Navigating Files and Directories
OverviewTeaching: 30 min
Exercises: 10 minQuestions
How can I move around on my computer?
How can I see what files and directories I have?
How can I specify the location of a file or directory on my computer?Objectives
Explain the similarities and differences between a file and a directory.
Translate an absolute path into a relative path and vice versa.
Construct absolute and relative paths that identify specific files and directories.
Demonstrate the use of tab completion, and explain its advantages.
The part of the operating system responsible for managing files and directories is called the file system. It organizes our data into files, which hold information, and directories (also called ‘folders’), which hold files or other directories.
Several commands are frequently used to create, inspect, rename, and delete files and directories. To start exploring them, we’ll go to our open shell window.
First let’s find out where we are by running a command called
(which stands for ‘print working directory’). Directories are like places - at any time
while we are using the shell we are in exactly one place, called
our current working directory. Commands mostly read and write files in the
current working directory, i.e. ‘here’, so knowing where you are before running
a command is important.
pwd shows you where you are:
the computer’s response is
which is Nelle’s home directory:
Home Directory Variation
The home directory path will look different on different operating systems. On Linux it may look like
/home/nelle, and on Windows it will be similar to
C:\Documents and Settings\nelleor
C:\Users\nelle. (Note that it may look slightly different for different versions of Windows.) In future examples, we’ve used Mac output as the default - Linux and Windows output may differ slightly, but should be generally similar.
To understand what a ‘home directory’ is, let’s have a look at how the file system as a whole is organized. For the sake of this example, we’ll be illustrating the filesystem on our scientist Nelle’s computer. After this illustration, you’ll be learning commands to explore your own filesystem, which will be constructed in a similar way, but not be exactly identical.
On Nelle’s computer, the filesystem looks like this:
At the top is the root directory
that holds everything else.
We refer to it using a slash character,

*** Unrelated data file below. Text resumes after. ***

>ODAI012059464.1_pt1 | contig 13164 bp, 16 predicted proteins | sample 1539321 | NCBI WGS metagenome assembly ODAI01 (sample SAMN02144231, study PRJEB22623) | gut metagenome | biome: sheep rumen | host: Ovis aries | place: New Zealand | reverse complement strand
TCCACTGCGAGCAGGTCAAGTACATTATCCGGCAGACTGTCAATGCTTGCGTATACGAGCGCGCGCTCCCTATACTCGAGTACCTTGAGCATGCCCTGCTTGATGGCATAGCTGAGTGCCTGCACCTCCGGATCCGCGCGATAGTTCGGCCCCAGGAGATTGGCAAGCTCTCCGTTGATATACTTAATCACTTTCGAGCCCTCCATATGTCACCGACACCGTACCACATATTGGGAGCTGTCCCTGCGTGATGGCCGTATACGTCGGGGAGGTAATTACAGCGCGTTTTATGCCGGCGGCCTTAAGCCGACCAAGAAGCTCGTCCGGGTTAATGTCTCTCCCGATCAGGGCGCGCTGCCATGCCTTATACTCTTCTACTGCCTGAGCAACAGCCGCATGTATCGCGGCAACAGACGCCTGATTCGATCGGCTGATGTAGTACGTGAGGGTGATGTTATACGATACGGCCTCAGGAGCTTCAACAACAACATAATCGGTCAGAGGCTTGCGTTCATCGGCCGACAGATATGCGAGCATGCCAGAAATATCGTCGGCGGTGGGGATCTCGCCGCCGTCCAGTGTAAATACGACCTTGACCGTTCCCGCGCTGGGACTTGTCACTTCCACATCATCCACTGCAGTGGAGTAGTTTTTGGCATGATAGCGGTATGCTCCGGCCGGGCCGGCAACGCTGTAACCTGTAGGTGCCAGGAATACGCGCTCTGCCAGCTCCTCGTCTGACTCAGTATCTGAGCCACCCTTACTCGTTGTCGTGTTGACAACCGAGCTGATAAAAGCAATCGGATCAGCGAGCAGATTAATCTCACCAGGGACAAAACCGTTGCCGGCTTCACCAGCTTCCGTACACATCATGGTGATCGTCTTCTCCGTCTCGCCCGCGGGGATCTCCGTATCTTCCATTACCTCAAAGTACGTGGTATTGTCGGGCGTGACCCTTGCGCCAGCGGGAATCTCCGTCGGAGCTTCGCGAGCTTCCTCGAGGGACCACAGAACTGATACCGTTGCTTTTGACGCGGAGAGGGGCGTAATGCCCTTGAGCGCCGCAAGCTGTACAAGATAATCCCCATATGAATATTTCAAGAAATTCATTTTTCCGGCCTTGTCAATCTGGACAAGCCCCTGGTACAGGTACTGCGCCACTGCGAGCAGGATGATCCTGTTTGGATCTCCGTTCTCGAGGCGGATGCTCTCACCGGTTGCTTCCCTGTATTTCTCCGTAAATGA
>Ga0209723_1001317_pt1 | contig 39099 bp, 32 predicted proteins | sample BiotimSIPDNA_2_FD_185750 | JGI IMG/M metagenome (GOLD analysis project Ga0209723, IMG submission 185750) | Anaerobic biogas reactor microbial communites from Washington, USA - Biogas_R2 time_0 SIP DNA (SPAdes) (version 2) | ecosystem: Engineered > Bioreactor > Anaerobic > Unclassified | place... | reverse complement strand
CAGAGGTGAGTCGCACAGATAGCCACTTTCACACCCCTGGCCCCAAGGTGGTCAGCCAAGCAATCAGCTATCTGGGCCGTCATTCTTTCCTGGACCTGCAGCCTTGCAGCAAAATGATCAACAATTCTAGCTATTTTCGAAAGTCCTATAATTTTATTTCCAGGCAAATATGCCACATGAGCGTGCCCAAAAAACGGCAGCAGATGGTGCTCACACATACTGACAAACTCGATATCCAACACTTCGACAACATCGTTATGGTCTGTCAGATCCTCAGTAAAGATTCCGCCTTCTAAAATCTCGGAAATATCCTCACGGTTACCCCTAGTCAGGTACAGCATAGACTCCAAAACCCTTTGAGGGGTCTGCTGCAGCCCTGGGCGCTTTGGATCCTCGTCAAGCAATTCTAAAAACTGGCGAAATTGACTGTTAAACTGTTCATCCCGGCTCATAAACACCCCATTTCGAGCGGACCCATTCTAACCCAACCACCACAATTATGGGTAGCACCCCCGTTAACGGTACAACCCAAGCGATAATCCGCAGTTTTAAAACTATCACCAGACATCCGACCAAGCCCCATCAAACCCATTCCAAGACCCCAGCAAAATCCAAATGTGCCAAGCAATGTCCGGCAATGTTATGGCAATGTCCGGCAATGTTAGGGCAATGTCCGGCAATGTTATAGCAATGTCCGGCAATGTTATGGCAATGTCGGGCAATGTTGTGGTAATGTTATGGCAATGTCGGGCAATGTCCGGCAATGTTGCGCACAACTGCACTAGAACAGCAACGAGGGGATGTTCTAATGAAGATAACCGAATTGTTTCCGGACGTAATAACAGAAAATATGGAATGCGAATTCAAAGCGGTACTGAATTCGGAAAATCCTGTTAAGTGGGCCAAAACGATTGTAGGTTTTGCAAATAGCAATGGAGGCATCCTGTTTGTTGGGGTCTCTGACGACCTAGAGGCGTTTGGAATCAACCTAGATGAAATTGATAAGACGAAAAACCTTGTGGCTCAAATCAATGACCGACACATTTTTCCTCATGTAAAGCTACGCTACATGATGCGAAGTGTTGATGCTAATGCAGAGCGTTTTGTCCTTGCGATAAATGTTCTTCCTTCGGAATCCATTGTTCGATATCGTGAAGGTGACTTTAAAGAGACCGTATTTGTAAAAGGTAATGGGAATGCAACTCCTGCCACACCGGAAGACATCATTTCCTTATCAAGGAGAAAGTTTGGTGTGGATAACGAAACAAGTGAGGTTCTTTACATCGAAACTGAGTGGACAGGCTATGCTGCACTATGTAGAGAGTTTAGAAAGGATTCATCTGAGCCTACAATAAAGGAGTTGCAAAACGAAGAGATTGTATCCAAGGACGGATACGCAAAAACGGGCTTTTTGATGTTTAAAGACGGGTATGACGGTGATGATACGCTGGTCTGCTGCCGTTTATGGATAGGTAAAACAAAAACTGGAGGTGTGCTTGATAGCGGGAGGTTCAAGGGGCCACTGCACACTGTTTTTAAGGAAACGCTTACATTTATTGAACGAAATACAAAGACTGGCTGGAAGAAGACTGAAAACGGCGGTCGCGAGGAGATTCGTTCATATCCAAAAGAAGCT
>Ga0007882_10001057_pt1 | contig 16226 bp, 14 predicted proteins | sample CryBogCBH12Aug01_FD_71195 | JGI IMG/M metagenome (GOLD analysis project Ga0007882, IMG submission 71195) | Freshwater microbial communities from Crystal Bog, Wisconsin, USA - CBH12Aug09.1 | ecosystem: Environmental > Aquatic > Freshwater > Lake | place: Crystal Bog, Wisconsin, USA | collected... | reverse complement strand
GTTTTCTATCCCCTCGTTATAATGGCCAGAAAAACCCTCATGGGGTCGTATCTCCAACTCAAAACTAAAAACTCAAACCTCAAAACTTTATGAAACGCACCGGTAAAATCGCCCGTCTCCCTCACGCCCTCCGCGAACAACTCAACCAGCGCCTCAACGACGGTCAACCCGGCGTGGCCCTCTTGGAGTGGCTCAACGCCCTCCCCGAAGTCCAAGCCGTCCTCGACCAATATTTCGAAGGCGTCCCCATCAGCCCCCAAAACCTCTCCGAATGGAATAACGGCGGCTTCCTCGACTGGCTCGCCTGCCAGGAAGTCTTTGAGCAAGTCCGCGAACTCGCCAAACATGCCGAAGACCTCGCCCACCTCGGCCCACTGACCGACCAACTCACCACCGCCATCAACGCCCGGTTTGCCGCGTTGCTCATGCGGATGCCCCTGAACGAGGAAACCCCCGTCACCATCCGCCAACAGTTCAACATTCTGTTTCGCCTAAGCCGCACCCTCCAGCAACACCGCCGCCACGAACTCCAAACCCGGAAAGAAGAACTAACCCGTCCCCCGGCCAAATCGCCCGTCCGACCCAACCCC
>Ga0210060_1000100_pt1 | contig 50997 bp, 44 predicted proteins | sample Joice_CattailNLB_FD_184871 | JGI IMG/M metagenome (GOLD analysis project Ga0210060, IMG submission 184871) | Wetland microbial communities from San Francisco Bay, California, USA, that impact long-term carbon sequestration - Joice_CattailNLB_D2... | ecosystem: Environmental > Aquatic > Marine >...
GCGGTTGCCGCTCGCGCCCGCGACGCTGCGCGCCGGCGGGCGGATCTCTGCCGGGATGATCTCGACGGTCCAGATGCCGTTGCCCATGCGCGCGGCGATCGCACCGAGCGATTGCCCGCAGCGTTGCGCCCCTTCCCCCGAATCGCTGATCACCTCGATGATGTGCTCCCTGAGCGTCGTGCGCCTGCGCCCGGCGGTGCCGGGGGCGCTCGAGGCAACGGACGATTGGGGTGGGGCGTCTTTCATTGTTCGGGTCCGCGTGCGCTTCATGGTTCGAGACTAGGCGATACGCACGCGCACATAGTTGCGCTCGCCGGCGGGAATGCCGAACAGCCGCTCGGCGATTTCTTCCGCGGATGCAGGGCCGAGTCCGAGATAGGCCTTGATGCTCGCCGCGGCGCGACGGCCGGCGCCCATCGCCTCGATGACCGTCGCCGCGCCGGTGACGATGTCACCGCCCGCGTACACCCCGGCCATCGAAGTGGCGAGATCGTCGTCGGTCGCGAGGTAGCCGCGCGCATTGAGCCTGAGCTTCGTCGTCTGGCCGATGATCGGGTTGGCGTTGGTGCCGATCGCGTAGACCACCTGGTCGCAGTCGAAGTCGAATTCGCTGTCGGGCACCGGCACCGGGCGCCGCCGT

/, on its own;
this is the leading slash in
Inside that directory are several other directories:
bin (which is where some built-in programs are stored),
data (for miscellaneous data files),
Users (where users’ personal directories are located),
tmp (for temporary files that don’t need to be stored long-term),
and so on.
We know that our current working directory
/Users/nelle is stored inside
/Users is the first part of its name.
we know that
/Users is stored inside the root directory
because its name begins with
Notice that there are two meanings for the
/character. When it appears at the front of a file or directory name, it refers to the root directory. When it appears inside a name, it’s just a separator.
we find one directory for each user with an account on Nelle’s machine,
her colleagues imhotep and larry.
The user imhotep’s files are stored in
user larry’s in
and Nelle’s in
/Users/nelle. Because Nelle is the user in our
examples here, this is why we get
/Users/nelle as our home directory.
Typically, when you open a new command prompt you will be in
your home directory to start.
Now let’s learn the command that will let us see the contents of our
own filesystem. We can see what’s in our home directory by running
which stands for ‘listing’:
Applications Documents Library Music Public Desktop Downloads Movies Pictures
(Again, your results may be slightly different depending on your operating system and how you have customized your filesystem.)
ls prints the names of the files and directories in the current directory.
We can make its output more comprehensible by using the
(also known as a switch or a flag) ,
ls to classify the output
by adding a marker to file and directory names to indicate what they are:
- a trailing
/indicates that this is a directory
@indicates a link
*indicates an executable
Depending on your default options, the shell might also use colors to indicate whether each entry is a file or directory.
$ ls -F
Applications/ Documents/ Library/ Music/ Public/ Desktop/ Downloads/ Movies/ Pictures/
Here, we can see that our home directory contains mostly sub-directories. Any names in your output that don’t have a classification symbol, are plain old files.
General syntax of a shell command
Consider the command below as a general example of a command, which we will dissect into its component parts:
$ ls -F /
ls is the command, with an option
-F and an
We’ve already encountered options (also called switches or flags) which
either start with a single dash (
-) or two dashes (
--), and they change the behaviour of a command.